On average, each participant had 34 missing data points over the 13 days, equivalent to 8.5 hours. Two participants accounted for 43.17% of the missing data (420/973 data points), and removing their data reduces the average to 6.75 hours. Only 4 participants had no missing data out of the sample, and an additional 5 had below 2 hours of missing data. An outline of all glucose data processing information is presented in Table 2.

Accelerometry compliance was high with 83% (24/29) of the sample achieving 14 valid days (>600 min) of wear. When both the glucose data and the accelerometry data were overlaid to assess joint sensor compliance, the combined valid days was 11.6 (SD 1.5), which demonstrates an overall high level of device compliance.

Associations Between Glycemic Variables and Behavior

Assumptions of linearity and normally distributed residuals were checked visually using residual and P-P plots, and multicollinearity was assessed using variance inflation factors (VIFs). VIF values were <2.7 in all models, which suggested no issues with multicollinearity.

Comparisons between movement behaviors (sedentary time, light activity, and MVPA) and glycemic variables (mean glucose, SD of glucose and MAGE) using GEE analysis for the whole sample is presented within Tables 3-5. GEE analysis revealed no significant associations between daily mean glucose, SD of glucose or MAGE with sedentary time, light activity, or MVPA for the whole sample.

An age and sex-adjusted health benefit zone was calculated for all participants using the mCAFT submaximal fitness test results. An analysis was calculated to ascertain the effect of only using participants categorized as having low fitness (needs improvement, fair, and good). GEE results for this lower fitness group are also presented in Tables 3-5. Univariable analyses revealed that light activity and MVPA were significantly associated with mean glucose for the low fitness group (P=.03; P=.001), with sedentary time also significant once wear minutes, age, sex, and percentage body fat were adjusted for (P<.001). SD of glucose was positively associated with sedentary time but inversely associated with light activity after adjustment in the low fitness group, with a similar trend occurring for the associations with MAGE.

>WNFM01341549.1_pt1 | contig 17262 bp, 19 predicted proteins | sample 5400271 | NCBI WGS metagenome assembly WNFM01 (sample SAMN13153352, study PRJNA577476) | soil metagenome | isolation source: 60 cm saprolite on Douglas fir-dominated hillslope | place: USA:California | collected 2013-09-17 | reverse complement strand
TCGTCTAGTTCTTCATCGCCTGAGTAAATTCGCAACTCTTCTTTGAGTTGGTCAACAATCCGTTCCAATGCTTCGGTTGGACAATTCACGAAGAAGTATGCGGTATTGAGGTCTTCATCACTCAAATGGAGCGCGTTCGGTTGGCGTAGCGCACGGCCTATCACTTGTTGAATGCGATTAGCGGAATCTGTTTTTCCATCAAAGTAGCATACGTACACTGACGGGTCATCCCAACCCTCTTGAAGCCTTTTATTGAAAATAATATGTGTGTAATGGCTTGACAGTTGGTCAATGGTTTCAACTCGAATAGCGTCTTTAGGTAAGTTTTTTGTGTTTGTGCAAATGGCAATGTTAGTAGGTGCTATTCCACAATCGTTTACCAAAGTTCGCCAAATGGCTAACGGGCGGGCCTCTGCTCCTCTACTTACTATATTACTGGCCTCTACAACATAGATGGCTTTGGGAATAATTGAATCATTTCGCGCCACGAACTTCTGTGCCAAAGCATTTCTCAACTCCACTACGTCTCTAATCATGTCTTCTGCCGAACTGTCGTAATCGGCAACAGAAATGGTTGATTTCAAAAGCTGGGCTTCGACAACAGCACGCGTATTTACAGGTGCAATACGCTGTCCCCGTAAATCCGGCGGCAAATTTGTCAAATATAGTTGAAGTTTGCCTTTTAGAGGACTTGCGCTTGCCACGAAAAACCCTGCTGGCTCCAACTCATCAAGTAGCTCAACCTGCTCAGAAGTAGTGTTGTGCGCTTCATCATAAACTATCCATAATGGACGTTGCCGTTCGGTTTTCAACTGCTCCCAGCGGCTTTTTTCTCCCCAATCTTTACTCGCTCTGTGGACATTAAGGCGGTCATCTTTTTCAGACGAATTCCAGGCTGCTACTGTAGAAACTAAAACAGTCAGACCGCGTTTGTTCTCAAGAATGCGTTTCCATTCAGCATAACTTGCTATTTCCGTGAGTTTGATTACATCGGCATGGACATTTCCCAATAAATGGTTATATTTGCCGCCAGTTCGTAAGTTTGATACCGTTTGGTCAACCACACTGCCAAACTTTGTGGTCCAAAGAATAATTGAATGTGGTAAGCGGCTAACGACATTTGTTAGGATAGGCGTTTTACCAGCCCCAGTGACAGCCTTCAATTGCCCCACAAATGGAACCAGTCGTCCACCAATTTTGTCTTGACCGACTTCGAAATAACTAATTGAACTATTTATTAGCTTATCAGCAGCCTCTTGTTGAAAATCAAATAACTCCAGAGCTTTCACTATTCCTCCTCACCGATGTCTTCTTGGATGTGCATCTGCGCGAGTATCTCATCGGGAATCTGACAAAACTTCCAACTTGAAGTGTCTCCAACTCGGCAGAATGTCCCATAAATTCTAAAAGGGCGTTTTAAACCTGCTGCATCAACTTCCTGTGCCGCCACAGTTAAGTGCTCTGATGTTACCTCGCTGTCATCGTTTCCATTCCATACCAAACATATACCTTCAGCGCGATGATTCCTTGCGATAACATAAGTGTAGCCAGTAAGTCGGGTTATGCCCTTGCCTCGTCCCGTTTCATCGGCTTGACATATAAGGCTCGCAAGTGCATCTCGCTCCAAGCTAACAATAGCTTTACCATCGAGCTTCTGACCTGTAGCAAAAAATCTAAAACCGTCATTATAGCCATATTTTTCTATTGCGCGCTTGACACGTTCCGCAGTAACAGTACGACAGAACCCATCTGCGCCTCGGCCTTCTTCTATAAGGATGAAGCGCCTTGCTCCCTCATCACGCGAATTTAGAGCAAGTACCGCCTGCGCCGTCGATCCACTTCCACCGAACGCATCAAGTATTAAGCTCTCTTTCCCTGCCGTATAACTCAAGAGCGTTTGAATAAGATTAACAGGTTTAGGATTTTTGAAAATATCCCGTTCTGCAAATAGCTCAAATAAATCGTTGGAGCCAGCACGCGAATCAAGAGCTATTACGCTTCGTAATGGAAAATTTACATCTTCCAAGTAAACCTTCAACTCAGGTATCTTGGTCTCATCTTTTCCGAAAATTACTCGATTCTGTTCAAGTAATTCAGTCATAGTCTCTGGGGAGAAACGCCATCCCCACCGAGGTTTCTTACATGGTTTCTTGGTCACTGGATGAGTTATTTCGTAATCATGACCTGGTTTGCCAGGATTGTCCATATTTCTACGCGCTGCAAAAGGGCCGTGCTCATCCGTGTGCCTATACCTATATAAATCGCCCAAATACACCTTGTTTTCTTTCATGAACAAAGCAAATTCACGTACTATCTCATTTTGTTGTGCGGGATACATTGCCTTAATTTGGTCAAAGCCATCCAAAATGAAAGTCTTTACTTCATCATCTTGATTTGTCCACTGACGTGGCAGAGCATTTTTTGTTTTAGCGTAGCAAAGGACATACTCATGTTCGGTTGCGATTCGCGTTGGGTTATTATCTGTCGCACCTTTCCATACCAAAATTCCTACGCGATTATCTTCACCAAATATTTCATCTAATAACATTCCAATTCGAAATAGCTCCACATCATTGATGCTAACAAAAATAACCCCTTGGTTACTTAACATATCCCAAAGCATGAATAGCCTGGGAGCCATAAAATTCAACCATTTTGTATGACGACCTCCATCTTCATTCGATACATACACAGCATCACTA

The results of the sensitivity analyses produced comparable results for the adjusted models; however, sedentary time became nonsignificant without adjusting for accelerometer wear time for mean glucose and SD of glucose within the low fit models. No significant differences were observed for behavioral variables between low and high fitness groups (P>.05). Figure 1 represents daily summaries for behavior (sedentary, light, and MVPA) and MAGE for a typical participant who achieved 13 full valid accelerometer and glucose sensor days of wear.

Table 1. Characteristics of the study sample. Valid accelerometry ≥600 min; valid glucose ≥90% (86/96) of daily data points.
CharacteristicMean (SD)n (%)MedianInterquartile range

Age, years44.9 (9.1)44.015.0

Sex, male12 (41)

Ethnicity, white26 (90)

Body fat (%)27.0 (9.7)25.615.7

BMIa (kg/m2)25.3 (4.1)25.36.0

Overweight13 (45)

Obese4 (14)

Waist circumference (cm)85.0 (11.2)82.913.2
Cardiometabolic risk factors

Mean systolic blood pressure (mmHg)122.4 (11.7)122.014.3

Mean diastolic blood pressure (mmHg)75.6 (7.0)76.06.8

Total cholesterol (mmol/L)4.7 (0.8)4.60.9

Low-density lipoprotein cholesterolb (mmol/L)2.9 (0.5)2.90.7

High-density lipoprotein cholesterol (mmol/L)1.5 (0.4)1.40.6

Triglyceridesb (mmol/L)0.9 (0.2)0.90.4

Glucose (mmol/L)4.9 (0.6)4.90.7

Glycated hemoglobin (%)5.3 (0.4)5.30.5

Grip strength (combined kg)71.9 (22.4)69.536.0

Quadriceps maximal voluntary contraction (nm)139.7 (51.8)132.066.0

VO2 maxc (mL/kg/min)41.4 (9.8)39.011.2

Fitness score375.1 (84.3)366.8131.9

Needs improvement2 (7)

Fair10 (34)

Good4 (14)

Very good7 (24)

Excellent6 (21)

Wear time per valid day (min)895.1 (58.8)883.885.4

Sedentary time per valid day (min)576.4 (67.8)566.9100.7

Light physical activity per valid day (min)269.1 (59.8)271.186.3

MVPAd per valid day (min)49.6 (29.9)42.335.9

Mean glucose (mmol/L)5.1 (0.5)5.00.8

SD of glucose (mmol/L)0.9 (0.2)0.90.3

Mean amplitude of glycemic excursions (mmol/L)2.4 (0.6)2.31.0
Number of valid days

Valid accelerometry days13.8 (0.6)14.00.0

122 (7)

133 (10)

1424 (83)

Valid glucose monitoring days (n)11.7 (1.5)12.02.0

71 (3)

81 (3)

102 (7)

117 (24)

128 (28)

1310 (35)

Overall valid combined analysis days (n)11.6 (1.5)12.02.0

71 (3)

81 (3)

102 (7)

118 (28)

128 (28)

139 (31)

aBMI: body mass index.

bVO2 max=32.0 + (16.0 x VO2[L/min]) − [0.24 x Age] − [0.17 x weight (kg]) [21].


dMVPA: moderate to vigorous physical activity.

Table 2. Glucose data processing details. Due to the way the sensor was deployed, data processing information was calculated using full days only (days 2-13) and sensor information refers to the whole monitoring period. The maximum number of points per day was 96. Replaced values were taken from user scans if ±3 minutes; data points were interpolated if ≤2 adjacent values were missing; missing values represent data points not replaced or interpolated; if a sensor was not redeployed, data were treated as missing.
Data processing characteristicsn (%)
Average available data points per day93 (97)
Average largest continuous block of data91 (95)
Average number of valid days12 (92)
Total data points replaced28 (0.08)
Total data points interpolated58 (0.16)
Total missing values not replaced or interpolated973 (2.70)
Table 3. Associations between physical activity and mean glucose for the whole sample and for the low fitness group. Model one represents a univariable association, and model two is adjusted for wear minutes, age, sex, and percentage body fat.
ModelsMean glucose, beta (95% CI)P value
Model one

Sedentary minutes all0.00006 (−0.00018 to 0.00030).63

Light minutes all−0.00005 (−0.00040 to 0.00029).76

MVPAa minutes all−0.00053 (−0.00128 to 0.00023).17

Sedentary minutes low fit0.00016 (−0.00011 to 0.00043).25

Light minutes low fit0.00042b (−0.00080 to −0.00004b).03b

MVPA minutes low fit0.00160b (−0.00255b to −0.00064b).001b